This past Sunday, October 16th, I was honored to be invited to the 2nd Annual Little Heart Hero Day in Lewiston, held by the American Heart Association in Maine. The event was for children and families affected by congenital heart defects.
A quick run-down for readers who may not be familiar with congenital heart defects: CHDs are the most common birth defect – nearly one of every 100 babies is born with a CHD. Each year approximately 40,000 babies are born in the US with a congenital heart defect. Events such as the Little Heart Hero Day bring awareness to the prevalence of CHDs at the same time as establishing a safe-haven for children and families who have been affected by them.
When I partnered with the American Heart Association this past spring, it was the first time I was able to meet other heart disease survivors who had experienced the same things I had, who shared common memories of cardiac procedures and operating rooms. I only wish my family and I could have met some of these folks when I was younger, when we most needed reassurance that we were not alone.
Observing the families in attendance at the Little Heart Hero Day, I was struck by how all the kids who wore capes to show off their Heart Hero status were acting like… well, kids. They were running around, sword-fighting with balloon animals, getting their faces painted, decorating pumpkins, having their pictures taken with the Subway mascot. An onlooker wouldn’t have guessed these kids are well acquainted with operating rooms and cardiac surgeons and echo-cardiograms. It was all so vibrant, so loud, so normal.
As a survivor of CHD myself, I shouldn’t have been that surprised. After all, with the exception of milking my heart condition on occasion to get out of gym class (sorry, Ashland School District), I have always insisted on being treated as normal. So why shouldn’t these kids want the same thing? The more I watched them run and laugh and play, the more I saw how beautiful, strong, and feisty these little guys and gals truly are.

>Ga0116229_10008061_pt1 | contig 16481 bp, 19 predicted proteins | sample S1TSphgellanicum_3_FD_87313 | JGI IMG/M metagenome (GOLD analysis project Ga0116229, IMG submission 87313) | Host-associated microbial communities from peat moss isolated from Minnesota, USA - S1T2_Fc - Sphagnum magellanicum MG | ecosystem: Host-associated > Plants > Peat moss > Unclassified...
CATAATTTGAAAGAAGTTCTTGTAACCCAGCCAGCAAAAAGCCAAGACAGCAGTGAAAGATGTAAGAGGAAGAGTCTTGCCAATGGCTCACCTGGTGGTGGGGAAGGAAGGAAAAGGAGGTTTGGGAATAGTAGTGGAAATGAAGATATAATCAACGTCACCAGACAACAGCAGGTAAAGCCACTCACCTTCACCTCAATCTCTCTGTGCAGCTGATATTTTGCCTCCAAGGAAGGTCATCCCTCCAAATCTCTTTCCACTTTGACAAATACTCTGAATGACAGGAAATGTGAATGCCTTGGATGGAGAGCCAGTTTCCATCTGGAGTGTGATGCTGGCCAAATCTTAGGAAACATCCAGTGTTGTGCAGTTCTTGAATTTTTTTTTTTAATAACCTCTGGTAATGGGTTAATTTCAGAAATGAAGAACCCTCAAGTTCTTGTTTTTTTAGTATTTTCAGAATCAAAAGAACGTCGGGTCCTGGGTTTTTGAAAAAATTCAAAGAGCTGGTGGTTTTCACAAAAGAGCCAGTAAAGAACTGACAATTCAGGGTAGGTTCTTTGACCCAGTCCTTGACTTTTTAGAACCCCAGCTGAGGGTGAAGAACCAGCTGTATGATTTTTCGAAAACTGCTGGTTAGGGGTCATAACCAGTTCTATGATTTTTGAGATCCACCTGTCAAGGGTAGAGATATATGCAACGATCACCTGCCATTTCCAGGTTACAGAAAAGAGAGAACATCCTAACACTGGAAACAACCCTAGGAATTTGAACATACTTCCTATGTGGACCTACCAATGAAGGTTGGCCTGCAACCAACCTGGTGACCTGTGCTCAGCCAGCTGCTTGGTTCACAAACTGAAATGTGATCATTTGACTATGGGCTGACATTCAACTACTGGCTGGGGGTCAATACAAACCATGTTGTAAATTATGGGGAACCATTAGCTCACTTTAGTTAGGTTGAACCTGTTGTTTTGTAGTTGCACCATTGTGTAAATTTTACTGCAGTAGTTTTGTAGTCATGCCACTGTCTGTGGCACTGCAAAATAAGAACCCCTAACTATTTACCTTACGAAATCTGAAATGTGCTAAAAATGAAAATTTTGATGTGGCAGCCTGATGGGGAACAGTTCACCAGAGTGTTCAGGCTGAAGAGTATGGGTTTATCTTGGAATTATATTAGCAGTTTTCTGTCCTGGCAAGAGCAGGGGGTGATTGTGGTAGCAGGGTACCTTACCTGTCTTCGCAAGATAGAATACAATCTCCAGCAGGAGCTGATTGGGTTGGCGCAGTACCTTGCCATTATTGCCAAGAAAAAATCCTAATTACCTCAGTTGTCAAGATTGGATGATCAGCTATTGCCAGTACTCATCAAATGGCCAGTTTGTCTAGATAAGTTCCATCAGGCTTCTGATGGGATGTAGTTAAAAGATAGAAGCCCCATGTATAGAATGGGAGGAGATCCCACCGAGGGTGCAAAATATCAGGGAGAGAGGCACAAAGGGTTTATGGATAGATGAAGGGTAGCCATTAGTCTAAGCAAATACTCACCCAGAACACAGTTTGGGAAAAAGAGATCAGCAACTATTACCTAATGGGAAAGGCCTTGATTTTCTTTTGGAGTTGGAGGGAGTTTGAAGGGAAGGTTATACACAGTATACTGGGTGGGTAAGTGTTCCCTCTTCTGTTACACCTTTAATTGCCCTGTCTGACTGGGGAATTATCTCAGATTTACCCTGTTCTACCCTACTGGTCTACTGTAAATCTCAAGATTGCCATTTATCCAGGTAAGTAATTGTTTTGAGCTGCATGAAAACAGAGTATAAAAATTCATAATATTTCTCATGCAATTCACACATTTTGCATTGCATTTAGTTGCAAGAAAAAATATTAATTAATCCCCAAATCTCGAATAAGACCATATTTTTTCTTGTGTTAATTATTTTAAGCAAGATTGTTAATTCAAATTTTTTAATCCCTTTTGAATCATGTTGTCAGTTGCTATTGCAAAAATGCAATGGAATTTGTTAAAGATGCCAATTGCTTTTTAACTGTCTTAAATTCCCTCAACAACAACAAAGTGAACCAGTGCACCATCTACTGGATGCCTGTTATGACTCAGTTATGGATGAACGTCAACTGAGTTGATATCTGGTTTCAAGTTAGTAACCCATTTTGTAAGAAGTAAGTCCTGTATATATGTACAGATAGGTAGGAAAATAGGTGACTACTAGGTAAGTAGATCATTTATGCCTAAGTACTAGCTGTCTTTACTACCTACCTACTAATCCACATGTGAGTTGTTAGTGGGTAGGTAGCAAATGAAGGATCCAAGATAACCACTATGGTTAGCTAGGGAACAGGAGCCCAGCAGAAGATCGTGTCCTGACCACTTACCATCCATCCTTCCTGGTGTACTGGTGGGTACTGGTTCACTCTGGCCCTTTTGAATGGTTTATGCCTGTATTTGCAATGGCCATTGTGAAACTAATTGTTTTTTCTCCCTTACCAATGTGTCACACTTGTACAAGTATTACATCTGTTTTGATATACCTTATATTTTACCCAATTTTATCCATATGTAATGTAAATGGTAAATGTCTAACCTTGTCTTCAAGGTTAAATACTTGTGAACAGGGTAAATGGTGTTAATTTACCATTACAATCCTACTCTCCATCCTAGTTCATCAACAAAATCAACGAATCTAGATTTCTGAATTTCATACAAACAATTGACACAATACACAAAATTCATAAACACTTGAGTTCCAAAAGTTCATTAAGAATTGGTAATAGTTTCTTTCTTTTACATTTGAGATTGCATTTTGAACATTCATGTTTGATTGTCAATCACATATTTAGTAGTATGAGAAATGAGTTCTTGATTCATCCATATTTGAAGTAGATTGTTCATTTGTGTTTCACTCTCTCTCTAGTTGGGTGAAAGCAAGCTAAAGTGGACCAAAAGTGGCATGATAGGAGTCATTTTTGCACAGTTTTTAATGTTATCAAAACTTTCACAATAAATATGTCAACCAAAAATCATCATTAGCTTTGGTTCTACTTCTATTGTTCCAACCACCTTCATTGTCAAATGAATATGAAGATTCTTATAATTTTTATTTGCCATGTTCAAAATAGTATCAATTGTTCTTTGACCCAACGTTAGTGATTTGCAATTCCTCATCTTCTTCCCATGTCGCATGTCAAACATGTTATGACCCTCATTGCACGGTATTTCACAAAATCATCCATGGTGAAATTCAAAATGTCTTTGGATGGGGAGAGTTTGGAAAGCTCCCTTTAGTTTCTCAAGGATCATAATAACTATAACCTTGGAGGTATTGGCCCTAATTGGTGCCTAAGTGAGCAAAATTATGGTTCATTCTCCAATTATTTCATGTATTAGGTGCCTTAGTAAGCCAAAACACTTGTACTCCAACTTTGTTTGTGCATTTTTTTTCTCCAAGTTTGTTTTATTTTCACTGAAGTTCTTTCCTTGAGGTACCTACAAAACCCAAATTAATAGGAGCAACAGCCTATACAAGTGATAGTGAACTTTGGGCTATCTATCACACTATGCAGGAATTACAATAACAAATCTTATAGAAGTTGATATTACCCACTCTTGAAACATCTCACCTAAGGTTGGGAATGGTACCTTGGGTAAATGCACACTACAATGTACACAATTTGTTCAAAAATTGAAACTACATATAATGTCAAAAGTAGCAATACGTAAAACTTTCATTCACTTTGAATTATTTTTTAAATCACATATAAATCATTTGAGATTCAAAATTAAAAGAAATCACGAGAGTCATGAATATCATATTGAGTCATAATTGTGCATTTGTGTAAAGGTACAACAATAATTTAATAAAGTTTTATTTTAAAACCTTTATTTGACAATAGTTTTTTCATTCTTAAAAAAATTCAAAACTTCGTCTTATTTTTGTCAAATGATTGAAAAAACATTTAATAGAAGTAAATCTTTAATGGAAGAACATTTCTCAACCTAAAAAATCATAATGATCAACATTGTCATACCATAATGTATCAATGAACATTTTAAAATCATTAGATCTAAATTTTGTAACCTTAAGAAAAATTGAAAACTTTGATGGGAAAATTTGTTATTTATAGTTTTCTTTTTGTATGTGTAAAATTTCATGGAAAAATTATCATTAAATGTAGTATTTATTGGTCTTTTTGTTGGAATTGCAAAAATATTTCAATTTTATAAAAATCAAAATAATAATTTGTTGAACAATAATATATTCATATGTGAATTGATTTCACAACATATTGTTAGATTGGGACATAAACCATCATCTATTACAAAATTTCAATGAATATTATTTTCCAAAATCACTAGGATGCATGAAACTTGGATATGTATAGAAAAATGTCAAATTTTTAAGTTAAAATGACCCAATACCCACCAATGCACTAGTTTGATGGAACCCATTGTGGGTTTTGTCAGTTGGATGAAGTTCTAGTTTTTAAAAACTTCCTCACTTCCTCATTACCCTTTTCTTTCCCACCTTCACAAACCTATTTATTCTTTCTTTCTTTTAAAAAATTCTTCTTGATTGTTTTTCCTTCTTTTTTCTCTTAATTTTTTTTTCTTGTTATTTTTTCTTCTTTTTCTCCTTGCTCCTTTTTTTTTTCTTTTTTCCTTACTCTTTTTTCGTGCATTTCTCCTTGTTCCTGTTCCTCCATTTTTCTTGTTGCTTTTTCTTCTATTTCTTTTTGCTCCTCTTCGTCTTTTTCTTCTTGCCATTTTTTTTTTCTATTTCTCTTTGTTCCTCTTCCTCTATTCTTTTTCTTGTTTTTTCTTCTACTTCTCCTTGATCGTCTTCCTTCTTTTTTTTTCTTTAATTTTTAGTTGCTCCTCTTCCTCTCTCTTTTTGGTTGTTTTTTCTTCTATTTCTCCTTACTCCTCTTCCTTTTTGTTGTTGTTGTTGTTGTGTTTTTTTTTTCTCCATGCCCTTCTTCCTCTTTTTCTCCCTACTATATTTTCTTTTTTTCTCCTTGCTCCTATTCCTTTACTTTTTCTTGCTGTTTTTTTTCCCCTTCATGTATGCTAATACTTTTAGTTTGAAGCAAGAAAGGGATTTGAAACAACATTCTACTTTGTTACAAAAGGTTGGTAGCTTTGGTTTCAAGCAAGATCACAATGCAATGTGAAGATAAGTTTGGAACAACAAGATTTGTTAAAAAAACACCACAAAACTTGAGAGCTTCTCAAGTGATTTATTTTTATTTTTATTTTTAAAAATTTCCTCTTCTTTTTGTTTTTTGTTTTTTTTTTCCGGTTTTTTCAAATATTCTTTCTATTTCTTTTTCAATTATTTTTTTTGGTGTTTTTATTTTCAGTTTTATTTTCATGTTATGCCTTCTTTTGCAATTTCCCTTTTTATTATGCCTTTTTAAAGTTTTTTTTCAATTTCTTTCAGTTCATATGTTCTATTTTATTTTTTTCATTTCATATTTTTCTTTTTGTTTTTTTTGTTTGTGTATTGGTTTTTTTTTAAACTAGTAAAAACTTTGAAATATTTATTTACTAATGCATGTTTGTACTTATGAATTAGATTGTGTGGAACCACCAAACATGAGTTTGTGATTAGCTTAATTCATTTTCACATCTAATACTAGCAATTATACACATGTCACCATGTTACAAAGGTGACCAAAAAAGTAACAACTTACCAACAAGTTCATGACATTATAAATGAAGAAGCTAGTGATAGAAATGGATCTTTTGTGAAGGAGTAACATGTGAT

It is exactly this feistiness that will help these kids grow up to be CHD survivors like Sarah Cummings, who shared her story on WMTW-TV in support of the Central Maine Heart Walk this past fall. Born with Tetralogy of Fallot, Sarah had two operations, one as a child and one as an adult. Now 31 years old, Sarah has two happy, healthy children and is living the good life. As the two oldest Heart Heroes in the crowd – though still all too happy to don our red capes – Sarah and I had a lot to chat about.
Making that connection with Sarah is exactly the type of bonding that the AHA sought to make happen with this event. Families and survivors affected by CHD need to know that they are not alone, that there are other people who can relate to what they are going through. It is one thing to hear that you are not alone; it is quite another to be able to meet and talk to a person with whom you can compare scars. Because when you see the scars, you know that they survived. And you know that you can, too.
For more information on CHD or for more information on upcoming events, go to: https://www.heart.org/HEARTORG/Affiliate/Scarborough/Maine/Home_UCM_FDA006_AffiliatePage.jsp.
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